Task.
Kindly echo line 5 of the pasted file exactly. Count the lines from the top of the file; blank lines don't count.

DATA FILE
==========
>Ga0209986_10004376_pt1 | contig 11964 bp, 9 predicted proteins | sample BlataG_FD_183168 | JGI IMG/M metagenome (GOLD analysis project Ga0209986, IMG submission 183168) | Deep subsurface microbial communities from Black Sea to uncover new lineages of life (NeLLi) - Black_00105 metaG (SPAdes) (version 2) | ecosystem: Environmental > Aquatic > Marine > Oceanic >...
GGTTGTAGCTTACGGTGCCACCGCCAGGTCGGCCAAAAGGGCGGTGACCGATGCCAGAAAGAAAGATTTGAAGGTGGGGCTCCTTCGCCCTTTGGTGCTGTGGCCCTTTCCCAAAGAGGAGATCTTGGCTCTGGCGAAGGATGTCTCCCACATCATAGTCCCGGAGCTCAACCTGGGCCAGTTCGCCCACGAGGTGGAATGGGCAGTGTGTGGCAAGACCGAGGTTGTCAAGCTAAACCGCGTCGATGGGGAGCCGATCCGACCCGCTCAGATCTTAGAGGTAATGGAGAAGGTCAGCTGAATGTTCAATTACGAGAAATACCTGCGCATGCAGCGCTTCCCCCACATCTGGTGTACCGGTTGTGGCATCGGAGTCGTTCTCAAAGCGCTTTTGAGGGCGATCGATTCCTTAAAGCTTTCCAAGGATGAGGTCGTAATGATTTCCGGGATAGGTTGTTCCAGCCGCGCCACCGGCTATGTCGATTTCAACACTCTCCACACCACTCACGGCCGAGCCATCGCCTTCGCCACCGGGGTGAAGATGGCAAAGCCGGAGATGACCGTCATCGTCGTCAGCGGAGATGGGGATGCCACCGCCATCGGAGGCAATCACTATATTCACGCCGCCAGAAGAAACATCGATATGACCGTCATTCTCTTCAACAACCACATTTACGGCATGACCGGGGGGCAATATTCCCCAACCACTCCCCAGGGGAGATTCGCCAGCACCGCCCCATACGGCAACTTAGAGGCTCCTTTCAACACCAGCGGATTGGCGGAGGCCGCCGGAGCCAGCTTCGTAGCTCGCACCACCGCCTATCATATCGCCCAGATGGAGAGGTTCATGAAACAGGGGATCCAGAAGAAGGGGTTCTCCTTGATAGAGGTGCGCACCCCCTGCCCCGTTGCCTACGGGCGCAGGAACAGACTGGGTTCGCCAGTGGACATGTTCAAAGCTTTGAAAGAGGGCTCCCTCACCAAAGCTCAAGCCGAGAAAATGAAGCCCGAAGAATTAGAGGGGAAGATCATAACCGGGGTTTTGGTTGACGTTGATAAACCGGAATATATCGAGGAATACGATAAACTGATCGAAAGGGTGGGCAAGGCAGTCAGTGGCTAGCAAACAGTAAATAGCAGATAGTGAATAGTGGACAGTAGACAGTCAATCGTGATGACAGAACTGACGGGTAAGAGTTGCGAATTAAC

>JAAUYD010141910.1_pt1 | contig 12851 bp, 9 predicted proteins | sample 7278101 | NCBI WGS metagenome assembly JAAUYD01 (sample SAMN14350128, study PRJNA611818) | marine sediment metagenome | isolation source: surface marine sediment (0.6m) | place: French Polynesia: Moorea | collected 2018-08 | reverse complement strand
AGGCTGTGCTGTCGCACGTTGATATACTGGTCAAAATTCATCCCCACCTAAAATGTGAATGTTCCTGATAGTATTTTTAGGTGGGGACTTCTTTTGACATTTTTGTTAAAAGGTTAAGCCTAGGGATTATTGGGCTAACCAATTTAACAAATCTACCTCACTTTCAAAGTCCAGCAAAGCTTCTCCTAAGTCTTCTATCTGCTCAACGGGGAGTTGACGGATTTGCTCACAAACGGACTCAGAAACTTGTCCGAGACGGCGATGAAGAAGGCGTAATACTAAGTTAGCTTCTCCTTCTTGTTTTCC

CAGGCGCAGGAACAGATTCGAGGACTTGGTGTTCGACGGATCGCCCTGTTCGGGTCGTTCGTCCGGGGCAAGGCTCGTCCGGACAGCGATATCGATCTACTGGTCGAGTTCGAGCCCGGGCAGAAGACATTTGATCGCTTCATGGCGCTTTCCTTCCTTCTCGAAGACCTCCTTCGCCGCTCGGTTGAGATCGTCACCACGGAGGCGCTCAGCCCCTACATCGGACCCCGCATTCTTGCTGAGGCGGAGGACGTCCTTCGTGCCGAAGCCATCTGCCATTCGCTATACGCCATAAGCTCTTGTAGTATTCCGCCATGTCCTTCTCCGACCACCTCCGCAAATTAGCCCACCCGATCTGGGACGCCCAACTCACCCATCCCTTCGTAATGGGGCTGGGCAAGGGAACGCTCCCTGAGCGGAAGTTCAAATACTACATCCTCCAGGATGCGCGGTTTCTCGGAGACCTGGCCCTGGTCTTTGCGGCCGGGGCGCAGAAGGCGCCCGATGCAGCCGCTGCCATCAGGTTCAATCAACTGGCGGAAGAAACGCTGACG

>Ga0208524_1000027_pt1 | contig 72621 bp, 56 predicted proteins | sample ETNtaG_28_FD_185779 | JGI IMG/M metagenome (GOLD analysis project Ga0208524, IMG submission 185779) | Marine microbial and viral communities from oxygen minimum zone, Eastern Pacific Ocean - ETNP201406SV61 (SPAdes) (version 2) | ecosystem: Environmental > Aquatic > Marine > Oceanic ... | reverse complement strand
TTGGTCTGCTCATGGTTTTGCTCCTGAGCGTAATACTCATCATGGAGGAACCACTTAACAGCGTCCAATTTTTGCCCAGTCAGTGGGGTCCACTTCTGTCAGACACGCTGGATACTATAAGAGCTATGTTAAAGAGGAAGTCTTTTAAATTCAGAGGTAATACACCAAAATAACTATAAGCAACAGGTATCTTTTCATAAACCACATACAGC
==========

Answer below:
CAGGCGCAGGAACAGATTCGAGGACTTGGTGTTCGACGGATCGCCCTGTTCGGGTCGTTCGTCCGGGGCAAGGCTCGTCCGGACAGCGATATCGATCTACTGGTCGAGTTCGAGCCCGGGCAGAAGACATTTGATCGCTTCATGGCGCTTTCCTTCCTTCTCGAAGACCTCCTTCGCCGCTCGGTTGAGATCGTCACCACGGAGGCGCTCAGCCCCTACATCGGACCCCGCATTCTTGCTGAGGCGGAGGACGTCCTTCGTGCCGAAGCCATCTGCCATTCGCTATACGCCATAAGCTCTTGTAGTATTCCGCCATGTCCTTCTCCGACCACCTCCGCAAATTAGCCCACCCGATCTGGGACGCCCAACTCACCCATCCCTTCGTAATGGGGCTGGGCAAGGGAACGCTCCCTGAGCGGAAGTTCAAATACTACATCCTCCAGGATGCGCGGTTTCTCGGAGACCTGGCCCTGGTCTTTGCGGCCGGGGCGCAGAAGGCGCCCGATGCAGCCGCTGCCATCAGGTTCAATCAACTGGCGGAAGAAACGCTGACG